Wednesday, March 26, 2014

FTC: Don’t Limit APRNs Crucial Role in Health Care

The Federal Trade Commission recently released a policy paper suggesting that state legislators should be cautious when evaluating legislative proposals to limit the scope of practice of Advance Practice Registered Nurses.  The FTC is concerned that by imposing more stringent physician supervision requirements, APRNS are effectively being restricted by another type of health care professional (the physician), thereby denying consumers the benefits of greater competition.  This is especially troubling in light of the significant shortage of primary care practitioners in the U.S.  By allowing APRNs to practice without heavier regulatory burdens, access to health care can be increased and possibly lead to “lower costs, better care, and more innovation,” according to the FTC.

Monday, March 17, 2014

Secure Text Messaging in a HIPAA World? Part II

In an earlier post, I referred to mobile applications such as TigerText and Doc Halo which are being touted as a method of “HIPAA-compliant” texting. These apps allegedly secure protected health information (PHI) sent via text message to ensure providers’ compliance with HIPAA privacy law. Covered entities must realize, however, that the use of these apps alone is not sufficient to pass a HIPAA audit. While HHS has not banned the texting of patient information, it has made clear that an organization should approve it only after “performing a risk analysis or implementing a third-party messaging solution that incorporates measures to establish a secure communication platform that will allow texting on approved mobile devices.”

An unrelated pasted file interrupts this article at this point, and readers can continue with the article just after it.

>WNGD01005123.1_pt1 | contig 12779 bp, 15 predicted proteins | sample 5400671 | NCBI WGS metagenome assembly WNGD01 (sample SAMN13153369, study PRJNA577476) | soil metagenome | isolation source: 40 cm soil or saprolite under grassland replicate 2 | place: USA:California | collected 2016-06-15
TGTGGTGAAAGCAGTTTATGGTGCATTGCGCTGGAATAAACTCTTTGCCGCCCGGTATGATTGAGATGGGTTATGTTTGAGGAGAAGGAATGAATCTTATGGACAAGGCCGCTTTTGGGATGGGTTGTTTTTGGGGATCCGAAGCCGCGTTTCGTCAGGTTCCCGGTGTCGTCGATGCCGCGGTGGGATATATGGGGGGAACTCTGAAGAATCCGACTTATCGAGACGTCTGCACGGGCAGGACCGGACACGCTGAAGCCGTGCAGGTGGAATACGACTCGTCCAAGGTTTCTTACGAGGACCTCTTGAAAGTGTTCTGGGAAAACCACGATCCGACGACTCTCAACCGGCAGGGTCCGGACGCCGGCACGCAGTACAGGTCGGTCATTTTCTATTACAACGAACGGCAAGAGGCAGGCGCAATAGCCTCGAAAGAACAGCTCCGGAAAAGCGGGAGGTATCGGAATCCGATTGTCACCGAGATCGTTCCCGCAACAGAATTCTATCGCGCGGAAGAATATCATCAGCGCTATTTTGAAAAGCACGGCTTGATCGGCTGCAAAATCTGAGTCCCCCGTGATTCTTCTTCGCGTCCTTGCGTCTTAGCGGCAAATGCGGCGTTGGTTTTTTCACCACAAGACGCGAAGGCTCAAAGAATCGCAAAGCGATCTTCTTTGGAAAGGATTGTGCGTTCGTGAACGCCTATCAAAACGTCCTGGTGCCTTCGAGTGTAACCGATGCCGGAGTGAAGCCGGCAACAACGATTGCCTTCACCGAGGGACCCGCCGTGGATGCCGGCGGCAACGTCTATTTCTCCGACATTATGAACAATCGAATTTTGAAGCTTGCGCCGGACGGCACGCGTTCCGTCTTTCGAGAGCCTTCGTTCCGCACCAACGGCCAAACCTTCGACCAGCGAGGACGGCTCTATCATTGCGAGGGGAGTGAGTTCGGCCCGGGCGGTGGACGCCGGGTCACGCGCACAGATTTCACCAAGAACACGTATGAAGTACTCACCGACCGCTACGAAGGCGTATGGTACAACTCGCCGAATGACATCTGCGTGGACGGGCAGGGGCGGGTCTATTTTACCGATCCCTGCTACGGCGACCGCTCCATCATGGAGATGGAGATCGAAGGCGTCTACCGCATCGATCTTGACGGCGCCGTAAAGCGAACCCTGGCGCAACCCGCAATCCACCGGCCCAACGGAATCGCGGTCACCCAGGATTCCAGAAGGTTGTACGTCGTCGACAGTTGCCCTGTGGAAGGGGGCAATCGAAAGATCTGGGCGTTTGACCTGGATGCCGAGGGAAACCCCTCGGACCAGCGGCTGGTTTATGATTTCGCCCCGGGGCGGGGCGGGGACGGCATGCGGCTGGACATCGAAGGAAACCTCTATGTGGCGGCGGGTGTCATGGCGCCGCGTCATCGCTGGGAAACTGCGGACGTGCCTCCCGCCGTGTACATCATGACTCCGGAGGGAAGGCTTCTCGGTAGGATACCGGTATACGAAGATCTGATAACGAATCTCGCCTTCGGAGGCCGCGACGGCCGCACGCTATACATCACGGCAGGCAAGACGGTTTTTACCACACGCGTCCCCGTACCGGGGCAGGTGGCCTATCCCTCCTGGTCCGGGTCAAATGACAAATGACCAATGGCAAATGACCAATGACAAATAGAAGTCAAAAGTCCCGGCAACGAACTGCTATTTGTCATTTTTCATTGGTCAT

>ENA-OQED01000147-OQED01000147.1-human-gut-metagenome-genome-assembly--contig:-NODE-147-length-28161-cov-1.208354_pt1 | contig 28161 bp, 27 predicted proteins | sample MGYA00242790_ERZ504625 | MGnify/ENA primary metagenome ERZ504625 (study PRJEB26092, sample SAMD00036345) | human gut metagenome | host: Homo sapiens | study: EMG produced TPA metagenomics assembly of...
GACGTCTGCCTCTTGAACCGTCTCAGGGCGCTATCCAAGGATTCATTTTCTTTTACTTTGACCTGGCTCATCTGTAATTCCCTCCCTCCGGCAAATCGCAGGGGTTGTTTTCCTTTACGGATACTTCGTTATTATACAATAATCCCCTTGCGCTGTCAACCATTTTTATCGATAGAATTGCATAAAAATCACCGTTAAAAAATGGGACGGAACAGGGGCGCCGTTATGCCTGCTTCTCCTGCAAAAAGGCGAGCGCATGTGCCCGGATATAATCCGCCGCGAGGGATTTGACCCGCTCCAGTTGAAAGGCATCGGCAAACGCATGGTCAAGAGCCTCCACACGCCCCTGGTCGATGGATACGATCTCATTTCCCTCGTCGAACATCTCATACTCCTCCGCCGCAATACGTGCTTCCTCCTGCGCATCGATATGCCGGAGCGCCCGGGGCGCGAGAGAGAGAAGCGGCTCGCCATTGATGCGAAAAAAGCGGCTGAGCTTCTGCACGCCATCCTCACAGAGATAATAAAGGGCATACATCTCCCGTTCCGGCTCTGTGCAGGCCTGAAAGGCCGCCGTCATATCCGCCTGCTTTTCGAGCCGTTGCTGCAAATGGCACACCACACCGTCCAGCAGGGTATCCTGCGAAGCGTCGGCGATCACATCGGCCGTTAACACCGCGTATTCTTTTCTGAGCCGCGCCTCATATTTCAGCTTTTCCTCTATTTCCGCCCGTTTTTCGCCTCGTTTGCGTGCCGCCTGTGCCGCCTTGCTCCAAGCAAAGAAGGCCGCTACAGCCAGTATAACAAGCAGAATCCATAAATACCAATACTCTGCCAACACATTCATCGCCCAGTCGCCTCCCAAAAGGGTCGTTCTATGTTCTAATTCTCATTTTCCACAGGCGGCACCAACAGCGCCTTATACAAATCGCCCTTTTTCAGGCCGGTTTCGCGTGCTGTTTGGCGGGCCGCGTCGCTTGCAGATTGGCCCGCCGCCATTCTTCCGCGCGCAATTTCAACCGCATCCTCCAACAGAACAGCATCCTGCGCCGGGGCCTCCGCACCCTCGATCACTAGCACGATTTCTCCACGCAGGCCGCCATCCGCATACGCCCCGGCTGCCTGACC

Friday, March 14, 2014

Secure Text Messaging in a HIPAA World?

Texting is becoming an increasingly acceptable form of communication in the business world.  But can it be relied upon in the health care industry? There are numerous advantages to texting in the fast-paced world of health care. In an environment where time is of the essence, voicemails and pagers can slow down providers’ care and fail to convey adequate information. A text, on the other hand, is both immediate and can be detail-specific. In addition, texting can involve more than one sender and/or receiver in a closed-loop conversation, and, unlike through the paging system, a sender can be notified when the message has been read by the receiver(s). Text messaging can not only improve an entity’s efficiency, but it can also serve as a way to connect easily with patients, thereby improving quality of care.